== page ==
It seems to me, the contrast couldn’t be more stark between the policies of Canadian Prime minister, Stephen Harper and the US President, Barak Obama, the difference being their exuberance to regulate. I am of course talking about Stephen Harper’s response to new regulation over Canada’s oil and gas industries. Harper called the idea, “Crazy economic policy…” While at the very same time, Obama is implementing new regulations to limit the amount of potentially explosive gasses in crude, shipped out of North Dakota. The first protects the wealth and freedom of the people while the second corrodes our economy, wealth and liberty. Unless we grasp this fundamental difference between sound economic policy, and poison pill economic policies, we will be forever trapped in an ever downward spiral of poverty and despotism.
Stephen Harper was the only head of state that successfully navigated the financial crisis with his country’s economy intact. Canada didn’t see the collapse of it’s economy like every other nation on Earth did, (including China), and it’s banking system emerged as one of the most stable on the planet. Today, Canada is experiencing a decline in their fortunes due to the floor dropping from commodities prices, because Canada’s economy is dependent on natural resources as the primary growth mechanism. Yet even with the steep decline in commodity prices the Canadian economy is still firing on all eight cylinders. Because of Harper’s policies.
The US on the other hand, was the primary cause of the financial collapse. The policies that led to the crisis had their roots in Congress’ desire for economic tinkering. Democrats had become incensed by what they called “Redlining of neighborhoods.” To rectify that “unconscionable” situation, they forced lenders, via regulation, to give loans to people who the lenders knew couldn’t pay back. Economics is like water, no matter how tight you hold your hands, you cannot squeeze water, and like water those regulation caused the banking and financial system to have untended consequences. The financial system had to create new and innovative ways to mitigate the risks of default by borrowers, through bundling huge numbers of mortgages together, including many good loans with a few bad loans, (a derivative), with the idea that if a few went underwater, the rest would be fine and the underlying security would be solvent.
When the housing market went into bear territory the whole scheme came crashing down. More loans were going into default than projected, due to home owners not only unable to pay their loans, but unable even to refinance, because their principle had now become higher than the underlying asset price, IE, their homes. Many lost their homes and many voluntarily gave the keys to the bank. This caused the whole economic system to become unbalanced, (since no one could determine the real value of those derived financial products). With no one able to fix the value of the derivatives, the banks balance sheets became opaque, leading to them looking to their insurers to re balance their books. The giant insurers like AIG became insolvent with so many claims, and the house of cards came crashing down… all because of the government meddling in the economy to give a politically favored class an advantage in an otherwise free market exchange.
Canada changed course when they elected Harper. They went from an uber progressive state to a conservative one… just in time. Harper has been trying to remove burdensome regulations from the books and standing strong against new economy destroying regulations. This latest statement from Harper is telling of how cagey he is when it comes to economics. He rightly realized that further hobbling an economy that is already being slowed by external forces, (the global slowdown), would be counter productive if Canada is to see economic expansion and an improving standard of living. The difference was further highlighted by the Canadian dollar versus the US Dollar, during the financial crisis, for the first time the Canadian dollar became more valuable than the US dollar!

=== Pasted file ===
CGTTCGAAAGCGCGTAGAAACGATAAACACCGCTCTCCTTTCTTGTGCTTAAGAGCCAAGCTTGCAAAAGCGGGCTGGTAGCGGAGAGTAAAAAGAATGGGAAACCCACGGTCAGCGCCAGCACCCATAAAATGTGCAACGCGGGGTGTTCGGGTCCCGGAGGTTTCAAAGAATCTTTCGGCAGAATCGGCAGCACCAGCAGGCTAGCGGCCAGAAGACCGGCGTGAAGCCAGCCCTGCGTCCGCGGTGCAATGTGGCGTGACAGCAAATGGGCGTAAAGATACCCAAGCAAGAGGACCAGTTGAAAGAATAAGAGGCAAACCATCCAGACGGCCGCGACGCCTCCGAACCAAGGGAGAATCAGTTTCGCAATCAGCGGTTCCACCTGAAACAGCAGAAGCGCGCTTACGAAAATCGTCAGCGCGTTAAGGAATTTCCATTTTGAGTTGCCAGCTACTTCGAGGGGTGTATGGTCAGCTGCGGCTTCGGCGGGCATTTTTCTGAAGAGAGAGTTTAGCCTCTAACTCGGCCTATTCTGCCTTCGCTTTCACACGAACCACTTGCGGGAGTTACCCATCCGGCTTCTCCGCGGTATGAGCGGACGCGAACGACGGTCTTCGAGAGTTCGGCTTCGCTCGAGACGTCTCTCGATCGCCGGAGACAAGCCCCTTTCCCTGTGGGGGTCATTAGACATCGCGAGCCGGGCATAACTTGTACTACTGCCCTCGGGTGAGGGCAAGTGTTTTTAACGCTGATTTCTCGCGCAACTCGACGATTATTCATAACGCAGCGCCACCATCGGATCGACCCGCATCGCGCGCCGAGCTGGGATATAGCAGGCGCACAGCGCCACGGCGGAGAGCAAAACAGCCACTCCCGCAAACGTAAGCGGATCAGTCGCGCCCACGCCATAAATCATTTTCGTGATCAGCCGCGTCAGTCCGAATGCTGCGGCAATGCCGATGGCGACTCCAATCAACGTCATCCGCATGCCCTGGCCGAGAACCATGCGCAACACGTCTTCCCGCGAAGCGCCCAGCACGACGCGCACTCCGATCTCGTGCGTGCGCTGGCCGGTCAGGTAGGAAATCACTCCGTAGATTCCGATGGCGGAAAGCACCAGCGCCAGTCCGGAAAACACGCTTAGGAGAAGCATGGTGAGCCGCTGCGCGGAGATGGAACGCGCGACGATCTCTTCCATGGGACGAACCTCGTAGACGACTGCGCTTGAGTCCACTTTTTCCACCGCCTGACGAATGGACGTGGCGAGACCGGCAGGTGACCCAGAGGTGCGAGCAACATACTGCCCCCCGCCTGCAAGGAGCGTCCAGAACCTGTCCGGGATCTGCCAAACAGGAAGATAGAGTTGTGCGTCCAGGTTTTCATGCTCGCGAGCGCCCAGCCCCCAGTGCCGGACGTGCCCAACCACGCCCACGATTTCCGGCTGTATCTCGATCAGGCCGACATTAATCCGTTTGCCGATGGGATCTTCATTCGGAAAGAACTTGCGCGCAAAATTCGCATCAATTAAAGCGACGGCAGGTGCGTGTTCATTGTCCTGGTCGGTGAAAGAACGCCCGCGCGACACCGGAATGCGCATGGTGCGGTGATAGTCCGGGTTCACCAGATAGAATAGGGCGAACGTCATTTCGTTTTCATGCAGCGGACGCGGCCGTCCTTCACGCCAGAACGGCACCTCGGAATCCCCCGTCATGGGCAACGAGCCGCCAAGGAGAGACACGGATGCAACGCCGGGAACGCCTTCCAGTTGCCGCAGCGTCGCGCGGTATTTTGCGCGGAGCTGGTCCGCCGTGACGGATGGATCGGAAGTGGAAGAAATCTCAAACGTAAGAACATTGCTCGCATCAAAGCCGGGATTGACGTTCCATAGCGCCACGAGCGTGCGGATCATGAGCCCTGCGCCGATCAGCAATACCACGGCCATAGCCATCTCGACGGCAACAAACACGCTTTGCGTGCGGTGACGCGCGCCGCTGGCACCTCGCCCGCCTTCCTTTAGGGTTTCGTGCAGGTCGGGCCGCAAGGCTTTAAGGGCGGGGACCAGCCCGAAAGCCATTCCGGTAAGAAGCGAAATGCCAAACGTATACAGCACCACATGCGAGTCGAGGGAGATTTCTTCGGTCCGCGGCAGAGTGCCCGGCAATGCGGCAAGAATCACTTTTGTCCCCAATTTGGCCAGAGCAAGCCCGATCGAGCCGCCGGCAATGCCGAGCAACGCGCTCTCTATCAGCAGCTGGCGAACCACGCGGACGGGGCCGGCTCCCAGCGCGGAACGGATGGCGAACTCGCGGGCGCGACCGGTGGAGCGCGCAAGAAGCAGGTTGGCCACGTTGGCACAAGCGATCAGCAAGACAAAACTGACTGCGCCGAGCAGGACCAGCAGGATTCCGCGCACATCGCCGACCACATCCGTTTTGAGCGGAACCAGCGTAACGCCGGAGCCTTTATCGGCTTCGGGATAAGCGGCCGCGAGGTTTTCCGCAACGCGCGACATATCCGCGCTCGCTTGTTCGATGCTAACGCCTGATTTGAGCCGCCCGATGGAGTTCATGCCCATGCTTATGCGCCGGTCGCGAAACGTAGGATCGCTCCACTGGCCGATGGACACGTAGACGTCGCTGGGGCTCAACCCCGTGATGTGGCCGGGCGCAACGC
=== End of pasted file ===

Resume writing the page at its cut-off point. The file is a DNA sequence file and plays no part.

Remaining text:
Regardless of the economic weakness, Obama and his new class progressives are increasing regulations at light speed. The newest regulations on the US oil and gas industries is supposedly to protect people from exploding rail cars like in Quebec. Now, that makes perfect sense, unless you know the facts of what happened in Quebec. The cause of the accident that burned Lac-Megantic to the ground, was faulty brakes that allowed the untended full train to roll seven miles down a hill, and derail near the waterfront. It had nothing to do with any explosive gasses it had everything to do with the brakes on the train. Moreover, if safety is the real concern, then a pipeline could easily be built that would transport the crude more efficiently and more safely, but the downside of that idea, is that politically favored Warren Buffet would loose millions, since his trains are the ones that transport the crude.
Today the US is mired in an economic depression in some ways more pernicious then FDR’s. The reason is the incessant meddling in the economy by the elite to enrich their cronies at cost to everyone else. Thousands of hard working bureaucrats tirelessly writing new regulations to destroy the world’s economy has become the norm. Canada is trying to chart another course, piloted by Stephen Harper, that will enrich the average Canadian. Every time deregulation has been tried, it has resulted in economic prosperity, and every time the elite have become enamored with economic shenanigans, the economy has gone into depression. This time is no different. What I hope will be different, is that we will learn our lesson, that heavy handed regulation of an economy, destroys that economy. Sadly, with all the hard lessons we have ignored in the past, I doubt we will learn it this time, but at least Canada is on the right course… for now.